Be aware of cyberbullying

Cyberbullying refers to sending harassing texts, emails or instant messages, as well as posting intimidating or threatening content on websites or blogs.

Naturally, cyberbullying can make a teen feel unsafe and might lead to school absences or other problems. It might even be a contributing factor to teen suicide.

Encourage your teen to talk to you or another trusted adult if he or she receives harassing text messages. You might also suggest rejecting texts from unknown numbers.

On the flip side, make sure your teen understands that it isn't acceptable to spread rumors or bully someone through texting. Remind your teen that any text message he or she sends can be forwarded to anyone else, so it's important to use good judgment with every message.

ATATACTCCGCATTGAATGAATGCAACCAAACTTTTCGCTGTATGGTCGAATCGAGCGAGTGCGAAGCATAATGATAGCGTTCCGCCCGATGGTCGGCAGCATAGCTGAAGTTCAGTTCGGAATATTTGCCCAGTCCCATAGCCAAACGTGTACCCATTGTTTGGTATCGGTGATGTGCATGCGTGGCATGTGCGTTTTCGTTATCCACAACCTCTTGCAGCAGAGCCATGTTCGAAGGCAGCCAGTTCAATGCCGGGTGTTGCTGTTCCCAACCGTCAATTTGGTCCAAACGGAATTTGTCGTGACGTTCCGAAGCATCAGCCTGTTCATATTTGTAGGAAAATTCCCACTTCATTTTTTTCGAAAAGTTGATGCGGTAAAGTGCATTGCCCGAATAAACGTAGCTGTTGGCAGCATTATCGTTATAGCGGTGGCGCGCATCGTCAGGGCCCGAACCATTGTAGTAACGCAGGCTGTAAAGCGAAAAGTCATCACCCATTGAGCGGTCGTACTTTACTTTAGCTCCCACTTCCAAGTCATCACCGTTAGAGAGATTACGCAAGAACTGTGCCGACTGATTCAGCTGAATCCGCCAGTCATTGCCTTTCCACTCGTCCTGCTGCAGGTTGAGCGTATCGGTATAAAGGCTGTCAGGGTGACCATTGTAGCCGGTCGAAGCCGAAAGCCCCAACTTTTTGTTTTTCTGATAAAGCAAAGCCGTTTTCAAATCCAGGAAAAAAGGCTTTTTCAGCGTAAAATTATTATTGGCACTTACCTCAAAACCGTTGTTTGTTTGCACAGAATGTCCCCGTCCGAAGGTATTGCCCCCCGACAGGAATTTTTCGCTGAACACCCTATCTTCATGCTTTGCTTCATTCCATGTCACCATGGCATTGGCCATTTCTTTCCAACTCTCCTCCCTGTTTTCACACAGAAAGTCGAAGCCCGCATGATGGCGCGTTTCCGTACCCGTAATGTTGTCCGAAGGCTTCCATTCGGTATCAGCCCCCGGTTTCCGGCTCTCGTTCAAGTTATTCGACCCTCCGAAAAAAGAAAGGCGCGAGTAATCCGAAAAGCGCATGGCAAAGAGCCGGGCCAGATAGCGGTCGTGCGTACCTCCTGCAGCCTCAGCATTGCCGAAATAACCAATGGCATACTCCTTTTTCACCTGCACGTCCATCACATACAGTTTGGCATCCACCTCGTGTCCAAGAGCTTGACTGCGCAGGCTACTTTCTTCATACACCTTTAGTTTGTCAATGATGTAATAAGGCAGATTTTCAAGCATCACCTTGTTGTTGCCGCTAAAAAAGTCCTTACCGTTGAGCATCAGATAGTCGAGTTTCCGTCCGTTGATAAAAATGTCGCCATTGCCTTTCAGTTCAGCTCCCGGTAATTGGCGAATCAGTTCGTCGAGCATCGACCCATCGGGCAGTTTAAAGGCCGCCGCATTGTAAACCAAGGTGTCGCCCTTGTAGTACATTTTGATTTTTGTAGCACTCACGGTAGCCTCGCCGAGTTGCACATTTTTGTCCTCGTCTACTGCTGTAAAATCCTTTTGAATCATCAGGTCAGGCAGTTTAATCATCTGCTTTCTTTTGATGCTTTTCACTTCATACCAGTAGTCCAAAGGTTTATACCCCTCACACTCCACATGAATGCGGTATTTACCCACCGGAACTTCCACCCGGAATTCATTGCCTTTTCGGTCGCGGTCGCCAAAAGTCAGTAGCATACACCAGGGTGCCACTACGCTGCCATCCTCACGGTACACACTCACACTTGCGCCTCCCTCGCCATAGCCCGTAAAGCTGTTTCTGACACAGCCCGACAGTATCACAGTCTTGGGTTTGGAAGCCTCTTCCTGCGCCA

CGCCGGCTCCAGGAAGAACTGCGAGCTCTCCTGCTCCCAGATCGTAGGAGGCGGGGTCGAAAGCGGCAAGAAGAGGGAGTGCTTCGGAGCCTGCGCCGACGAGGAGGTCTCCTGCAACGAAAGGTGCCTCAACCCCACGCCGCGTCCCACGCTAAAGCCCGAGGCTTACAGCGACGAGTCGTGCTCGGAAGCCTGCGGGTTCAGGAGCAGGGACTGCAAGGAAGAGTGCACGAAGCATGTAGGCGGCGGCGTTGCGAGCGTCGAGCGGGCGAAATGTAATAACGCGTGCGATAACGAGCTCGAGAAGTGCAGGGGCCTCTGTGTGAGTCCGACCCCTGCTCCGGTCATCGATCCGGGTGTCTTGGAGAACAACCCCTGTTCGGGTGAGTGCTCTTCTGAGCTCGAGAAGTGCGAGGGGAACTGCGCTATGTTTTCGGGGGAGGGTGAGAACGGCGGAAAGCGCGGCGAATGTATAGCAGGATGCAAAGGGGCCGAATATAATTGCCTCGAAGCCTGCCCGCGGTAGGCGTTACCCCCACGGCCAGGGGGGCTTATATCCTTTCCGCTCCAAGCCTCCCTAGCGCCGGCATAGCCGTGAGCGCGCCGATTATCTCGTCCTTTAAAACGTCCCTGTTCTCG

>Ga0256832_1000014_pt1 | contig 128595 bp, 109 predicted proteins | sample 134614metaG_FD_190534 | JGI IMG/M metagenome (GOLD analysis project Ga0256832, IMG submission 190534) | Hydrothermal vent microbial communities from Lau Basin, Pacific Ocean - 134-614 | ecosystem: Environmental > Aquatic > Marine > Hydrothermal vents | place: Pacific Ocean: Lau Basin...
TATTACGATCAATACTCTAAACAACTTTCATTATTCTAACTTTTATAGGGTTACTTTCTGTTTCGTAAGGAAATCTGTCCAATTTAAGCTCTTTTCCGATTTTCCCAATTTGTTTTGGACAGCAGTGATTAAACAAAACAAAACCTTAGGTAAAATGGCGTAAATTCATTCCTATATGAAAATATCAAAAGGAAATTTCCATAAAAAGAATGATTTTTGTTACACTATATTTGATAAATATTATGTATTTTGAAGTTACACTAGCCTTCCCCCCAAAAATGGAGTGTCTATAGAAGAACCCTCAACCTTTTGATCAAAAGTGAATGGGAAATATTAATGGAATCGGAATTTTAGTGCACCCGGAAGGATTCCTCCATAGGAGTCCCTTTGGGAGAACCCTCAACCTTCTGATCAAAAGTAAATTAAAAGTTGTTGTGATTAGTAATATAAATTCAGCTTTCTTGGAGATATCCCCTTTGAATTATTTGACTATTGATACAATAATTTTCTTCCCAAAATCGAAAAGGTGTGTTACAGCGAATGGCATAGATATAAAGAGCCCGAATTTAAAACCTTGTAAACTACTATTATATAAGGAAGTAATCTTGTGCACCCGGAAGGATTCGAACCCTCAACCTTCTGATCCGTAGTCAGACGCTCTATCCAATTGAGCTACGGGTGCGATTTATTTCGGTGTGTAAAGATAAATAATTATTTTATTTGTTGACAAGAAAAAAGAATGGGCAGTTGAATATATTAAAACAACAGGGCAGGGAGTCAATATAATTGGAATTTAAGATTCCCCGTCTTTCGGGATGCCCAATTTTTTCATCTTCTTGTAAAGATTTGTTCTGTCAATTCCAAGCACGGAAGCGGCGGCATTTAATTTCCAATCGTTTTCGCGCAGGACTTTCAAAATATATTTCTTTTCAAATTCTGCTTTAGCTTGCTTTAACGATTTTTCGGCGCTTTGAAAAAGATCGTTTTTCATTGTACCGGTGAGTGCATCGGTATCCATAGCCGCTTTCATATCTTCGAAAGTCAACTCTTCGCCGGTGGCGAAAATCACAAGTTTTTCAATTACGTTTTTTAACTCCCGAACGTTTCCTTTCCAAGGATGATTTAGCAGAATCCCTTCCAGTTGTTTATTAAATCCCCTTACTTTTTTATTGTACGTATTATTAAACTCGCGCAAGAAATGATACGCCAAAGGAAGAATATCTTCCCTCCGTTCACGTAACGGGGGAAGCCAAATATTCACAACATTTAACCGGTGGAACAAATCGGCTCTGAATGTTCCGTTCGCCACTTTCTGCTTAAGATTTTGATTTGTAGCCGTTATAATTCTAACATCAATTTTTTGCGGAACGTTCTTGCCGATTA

Actively monitor your teen's messages

Sit down with your teen and look through his or her text messages occasionally — or let your teen know that you'll periodically check the phone for content. You might also review phone records to see when and how often your teen is sending and receiving texts.

As your teen gets older and engages with a wider variety of people — some of whom might be interested in inappropriate messages or contact — it becomes even more important to monitor his or her messages.

Enforce consequences

If your teen isn't willing to follow the rules and expectations you've set — or you're concerned that texting is interfering with your teen's schoolwork or other responsibilities — take action.

The options?

Remove your teen's ability to text or send pictures through his or her phone — or simply take the phone away.

Remind your teen that having a phone is a privilege, not a right. Preventing potentially serious consequences outweighs any anger your teen is likely to express.

Sept. 18, 2012 See more In-depth